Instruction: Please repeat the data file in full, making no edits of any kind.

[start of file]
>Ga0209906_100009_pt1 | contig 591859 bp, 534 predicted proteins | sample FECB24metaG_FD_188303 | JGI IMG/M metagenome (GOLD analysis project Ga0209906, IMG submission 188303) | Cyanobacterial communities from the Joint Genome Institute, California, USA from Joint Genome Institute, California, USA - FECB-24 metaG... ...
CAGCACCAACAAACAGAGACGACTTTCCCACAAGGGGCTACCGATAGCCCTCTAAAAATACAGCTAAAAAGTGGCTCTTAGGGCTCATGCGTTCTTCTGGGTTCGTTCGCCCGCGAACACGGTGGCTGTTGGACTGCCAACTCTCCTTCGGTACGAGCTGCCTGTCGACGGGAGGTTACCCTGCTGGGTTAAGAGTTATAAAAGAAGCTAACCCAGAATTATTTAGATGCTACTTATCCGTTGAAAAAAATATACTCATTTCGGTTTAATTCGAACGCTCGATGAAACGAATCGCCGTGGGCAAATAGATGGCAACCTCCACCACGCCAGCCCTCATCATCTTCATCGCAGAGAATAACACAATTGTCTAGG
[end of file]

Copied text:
>Ga0209906_100009_pt1 | contig 591859 bp, 534 predicted proteins | sample FECB24metaG_FD_188303 | JGI IMG/M metagenome (GOLD analysis project Ga0209906, IMG submission 188303) | Cyanobacterial communities from the Joint Genome Institute, California, USA from Joint Genome Institute, California, USA - FECB-24 metaG... ...
CAGCACCAACAAACAGAGACGACTTTCCCACAAGGGGCTACCGATAGCCCTCTAAAAATACAGCTAAAAAGTGGCTCTTAGGGCTCATGCGTTCTTCTGGGTTCGTTCGCCCGCGAACACGGTGGCTGTTGGACTGCCAACTCTCCTTCGGTACGAGCTGCCTGTCGACGGGAGGTTACCCTGCTGGGTTAAGAGTTATAAAAGAAGCTAACCCAGAATTATTTAGATGCTACTTATCCGTTGAAAAAAATATACTCATTTCGGTTTAATTCGAACGCTCGATGAAACGAATCGCCGTGGGCAAATAGATGGCAACCTCCACCACGCCAGCCCTCATCATCTTCATCGCAGAGAATAACACAATTGTCTAGG